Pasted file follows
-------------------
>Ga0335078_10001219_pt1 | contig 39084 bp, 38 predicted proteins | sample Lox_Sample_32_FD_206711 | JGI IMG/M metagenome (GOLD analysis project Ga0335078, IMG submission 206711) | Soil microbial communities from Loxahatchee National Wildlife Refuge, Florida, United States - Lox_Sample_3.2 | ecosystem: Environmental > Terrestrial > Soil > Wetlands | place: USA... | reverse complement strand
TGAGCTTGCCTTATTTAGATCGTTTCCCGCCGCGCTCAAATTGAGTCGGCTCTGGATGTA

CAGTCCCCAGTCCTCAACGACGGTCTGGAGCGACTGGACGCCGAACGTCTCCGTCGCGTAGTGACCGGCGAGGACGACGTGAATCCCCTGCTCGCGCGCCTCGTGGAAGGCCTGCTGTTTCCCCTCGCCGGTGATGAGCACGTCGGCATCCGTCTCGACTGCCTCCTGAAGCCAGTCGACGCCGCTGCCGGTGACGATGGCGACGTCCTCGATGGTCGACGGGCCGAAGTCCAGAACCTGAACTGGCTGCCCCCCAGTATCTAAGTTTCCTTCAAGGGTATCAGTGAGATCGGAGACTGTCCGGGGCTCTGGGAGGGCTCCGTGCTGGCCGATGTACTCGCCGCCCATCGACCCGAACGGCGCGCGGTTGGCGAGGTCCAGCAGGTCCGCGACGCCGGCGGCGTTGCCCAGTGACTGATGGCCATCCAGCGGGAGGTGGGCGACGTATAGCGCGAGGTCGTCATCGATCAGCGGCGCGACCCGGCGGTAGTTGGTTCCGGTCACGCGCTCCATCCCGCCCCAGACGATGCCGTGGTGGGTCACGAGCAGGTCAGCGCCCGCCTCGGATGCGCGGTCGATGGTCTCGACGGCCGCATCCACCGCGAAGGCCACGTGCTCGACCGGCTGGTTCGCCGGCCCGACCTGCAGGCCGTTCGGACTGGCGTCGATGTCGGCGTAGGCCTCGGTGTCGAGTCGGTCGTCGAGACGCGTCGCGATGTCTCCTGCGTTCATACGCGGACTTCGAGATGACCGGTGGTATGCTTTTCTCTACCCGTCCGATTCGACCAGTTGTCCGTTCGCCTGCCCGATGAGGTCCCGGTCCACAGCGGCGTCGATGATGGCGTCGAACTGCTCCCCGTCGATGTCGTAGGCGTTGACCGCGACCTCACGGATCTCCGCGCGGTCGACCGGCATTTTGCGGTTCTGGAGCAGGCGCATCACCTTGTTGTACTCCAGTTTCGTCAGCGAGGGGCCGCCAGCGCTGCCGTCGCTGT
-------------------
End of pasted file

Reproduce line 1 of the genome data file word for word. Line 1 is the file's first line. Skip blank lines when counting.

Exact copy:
>Ga0335078_10001219_pt1 | contig 39084 bp, 38 predicted proteins | sample Lox_Sample_32_FD_206711 | JGI IMG/M metagenome (GOLD analysis project Ga0335078, IMG submission 206711) | Soil microbial communities from Loxahatchee National Wildlife Refuge, Florida, United States - Lox_Sample_3.2 | ecosystem: Environmental > Terrestrial > Soil > Wetlands | place: USA... | reverse complement strand